On the second Sunday following Ascension Thursday falls the Pentecost, originally a Hebrew harvest festival known as Shavuot (חג השבועות, “Festival of Weeks”) or the Day of First Fruits. It is also called White Sunday in some Northern European countries.
As often happens, this year the Pentecost dozenal falls inside Rose Season. But even though Unitarian Reform is more focused on the 12 Days of Thorns this year, Pentecost is still an important holiday, the afterword of the Lent-Ascension cycle.
Meaning of the Season. In Judaism, this day commemorates the descent of the Law on Mt. Sinai, but in Christianity it commemorates the descent of the Holy Spirit on followers of Jesus. Taken together, these two express the complementary virtues that are the underlying theme of Abrahamic spirituality — Faith and Hope, Law and Wisdom, Son and Spirit, Lion and Lamb, Serpent and Dove, the Two Trees of Knowledge and Life — the same complementary virtues displayed on Ascension Thursday.
In both cases, a great flowering resulted. Just as the Jewish people were bound by the physical ties of tribe and family, Christians are bound by the mental ties of concept and idiom. So, in Jewish tradition, Mt. Sinai became covered in blooms and greenery after the Law was revealed, a material flowering. In Christian tradition, the descent of the Spirit resulted in the crowds in Jerusalem being able to understand the Gospel in their own languages, a mental flowering.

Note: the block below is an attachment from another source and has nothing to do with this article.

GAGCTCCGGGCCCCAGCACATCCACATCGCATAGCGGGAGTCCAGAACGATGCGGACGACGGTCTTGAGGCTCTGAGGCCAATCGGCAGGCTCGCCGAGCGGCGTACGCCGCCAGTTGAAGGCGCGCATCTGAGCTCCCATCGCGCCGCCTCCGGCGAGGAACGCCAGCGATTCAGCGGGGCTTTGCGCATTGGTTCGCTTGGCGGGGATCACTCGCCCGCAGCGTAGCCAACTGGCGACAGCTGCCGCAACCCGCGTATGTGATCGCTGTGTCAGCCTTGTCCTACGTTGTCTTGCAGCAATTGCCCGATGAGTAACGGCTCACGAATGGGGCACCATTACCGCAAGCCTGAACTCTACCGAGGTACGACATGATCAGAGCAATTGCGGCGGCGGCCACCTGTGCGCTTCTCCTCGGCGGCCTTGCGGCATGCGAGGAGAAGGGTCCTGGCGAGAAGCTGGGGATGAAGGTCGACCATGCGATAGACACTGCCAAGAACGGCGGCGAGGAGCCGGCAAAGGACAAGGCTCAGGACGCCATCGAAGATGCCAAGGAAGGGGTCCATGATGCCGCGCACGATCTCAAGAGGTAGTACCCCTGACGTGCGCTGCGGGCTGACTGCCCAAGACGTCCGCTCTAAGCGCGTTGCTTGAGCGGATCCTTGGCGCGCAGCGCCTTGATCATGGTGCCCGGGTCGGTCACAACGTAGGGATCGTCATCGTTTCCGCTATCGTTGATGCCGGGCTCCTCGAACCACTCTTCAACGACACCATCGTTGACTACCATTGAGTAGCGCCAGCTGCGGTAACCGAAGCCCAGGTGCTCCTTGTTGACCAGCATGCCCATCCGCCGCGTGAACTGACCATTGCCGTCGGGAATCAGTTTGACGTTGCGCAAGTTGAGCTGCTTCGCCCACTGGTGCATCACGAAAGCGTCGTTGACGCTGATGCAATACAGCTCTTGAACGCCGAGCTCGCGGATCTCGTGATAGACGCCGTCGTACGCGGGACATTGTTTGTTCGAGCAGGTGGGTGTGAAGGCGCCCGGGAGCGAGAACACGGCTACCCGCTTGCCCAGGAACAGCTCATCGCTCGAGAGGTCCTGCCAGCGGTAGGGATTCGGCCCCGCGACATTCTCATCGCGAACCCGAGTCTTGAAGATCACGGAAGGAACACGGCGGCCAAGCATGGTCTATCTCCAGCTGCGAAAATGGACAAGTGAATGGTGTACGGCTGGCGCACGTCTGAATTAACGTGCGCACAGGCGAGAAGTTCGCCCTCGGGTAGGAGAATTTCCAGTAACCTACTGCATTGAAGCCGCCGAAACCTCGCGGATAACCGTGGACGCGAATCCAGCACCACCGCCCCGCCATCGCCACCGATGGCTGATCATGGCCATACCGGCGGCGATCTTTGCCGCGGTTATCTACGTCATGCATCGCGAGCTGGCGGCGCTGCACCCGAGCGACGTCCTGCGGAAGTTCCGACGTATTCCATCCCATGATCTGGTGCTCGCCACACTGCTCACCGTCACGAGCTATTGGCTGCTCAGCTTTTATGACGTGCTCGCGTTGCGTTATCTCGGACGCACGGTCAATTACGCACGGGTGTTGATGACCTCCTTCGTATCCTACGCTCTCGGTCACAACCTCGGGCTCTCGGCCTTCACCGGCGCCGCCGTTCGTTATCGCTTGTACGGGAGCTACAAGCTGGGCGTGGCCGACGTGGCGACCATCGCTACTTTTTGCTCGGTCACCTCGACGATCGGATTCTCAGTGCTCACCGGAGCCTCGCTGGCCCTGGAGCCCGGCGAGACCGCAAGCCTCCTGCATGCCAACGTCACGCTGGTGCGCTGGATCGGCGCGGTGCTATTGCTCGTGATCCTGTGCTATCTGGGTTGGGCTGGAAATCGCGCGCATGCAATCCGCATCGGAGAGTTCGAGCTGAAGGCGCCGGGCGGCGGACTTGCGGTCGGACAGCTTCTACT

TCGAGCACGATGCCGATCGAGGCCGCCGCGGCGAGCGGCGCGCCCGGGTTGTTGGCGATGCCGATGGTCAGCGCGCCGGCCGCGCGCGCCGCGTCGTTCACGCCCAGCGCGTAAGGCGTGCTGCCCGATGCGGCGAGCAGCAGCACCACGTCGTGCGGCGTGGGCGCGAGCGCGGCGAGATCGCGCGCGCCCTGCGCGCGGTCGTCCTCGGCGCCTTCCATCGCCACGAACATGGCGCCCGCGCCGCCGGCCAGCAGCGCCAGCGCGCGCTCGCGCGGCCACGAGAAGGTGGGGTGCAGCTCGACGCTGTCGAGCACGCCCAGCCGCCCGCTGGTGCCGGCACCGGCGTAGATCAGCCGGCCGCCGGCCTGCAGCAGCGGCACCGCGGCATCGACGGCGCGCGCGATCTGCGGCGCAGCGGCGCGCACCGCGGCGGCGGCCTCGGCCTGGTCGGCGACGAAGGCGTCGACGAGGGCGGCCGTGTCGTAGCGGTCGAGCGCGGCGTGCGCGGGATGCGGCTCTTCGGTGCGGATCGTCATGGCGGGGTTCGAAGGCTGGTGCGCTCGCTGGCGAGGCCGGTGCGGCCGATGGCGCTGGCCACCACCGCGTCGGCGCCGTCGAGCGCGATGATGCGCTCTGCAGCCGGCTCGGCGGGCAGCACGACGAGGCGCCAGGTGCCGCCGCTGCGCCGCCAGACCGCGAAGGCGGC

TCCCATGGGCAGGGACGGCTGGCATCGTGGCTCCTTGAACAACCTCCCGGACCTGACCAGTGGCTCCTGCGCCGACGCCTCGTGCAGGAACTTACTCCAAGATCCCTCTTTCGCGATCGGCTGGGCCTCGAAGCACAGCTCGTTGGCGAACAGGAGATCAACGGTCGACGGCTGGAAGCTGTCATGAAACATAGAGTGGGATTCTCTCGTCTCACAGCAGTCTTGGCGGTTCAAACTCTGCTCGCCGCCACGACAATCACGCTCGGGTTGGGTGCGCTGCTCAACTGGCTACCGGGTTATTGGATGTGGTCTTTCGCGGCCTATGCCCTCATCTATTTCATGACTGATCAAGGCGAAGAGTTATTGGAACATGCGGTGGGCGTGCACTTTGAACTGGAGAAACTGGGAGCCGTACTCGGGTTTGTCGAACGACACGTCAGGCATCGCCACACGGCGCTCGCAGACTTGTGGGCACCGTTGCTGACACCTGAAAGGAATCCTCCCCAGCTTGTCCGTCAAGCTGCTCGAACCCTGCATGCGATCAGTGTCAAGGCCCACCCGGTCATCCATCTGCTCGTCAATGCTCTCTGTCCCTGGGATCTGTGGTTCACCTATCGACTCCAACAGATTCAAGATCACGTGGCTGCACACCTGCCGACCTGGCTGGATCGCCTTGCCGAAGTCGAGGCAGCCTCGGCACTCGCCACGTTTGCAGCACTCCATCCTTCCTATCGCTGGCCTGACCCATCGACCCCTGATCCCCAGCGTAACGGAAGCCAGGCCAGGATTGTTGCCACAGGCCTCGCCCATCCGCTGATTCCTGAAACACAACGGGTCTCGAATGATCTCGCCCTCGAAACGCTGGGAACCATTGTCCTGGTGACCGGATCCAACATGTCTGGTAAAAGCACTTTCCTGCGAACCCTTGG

For Reform Unitarianism, these parallel revelations on Shavuot/Pentecost represent a great reconciliation of complementary goods: punitive Law which outlines strict rules of conduct to protect us from the perils of the material world, and benevolent Wisdom which over-rules the obstacles of language to protect us from the perils of ideology and cultural/linguistic isolation.
[An earlier version was published on previous Pentecost Sundays]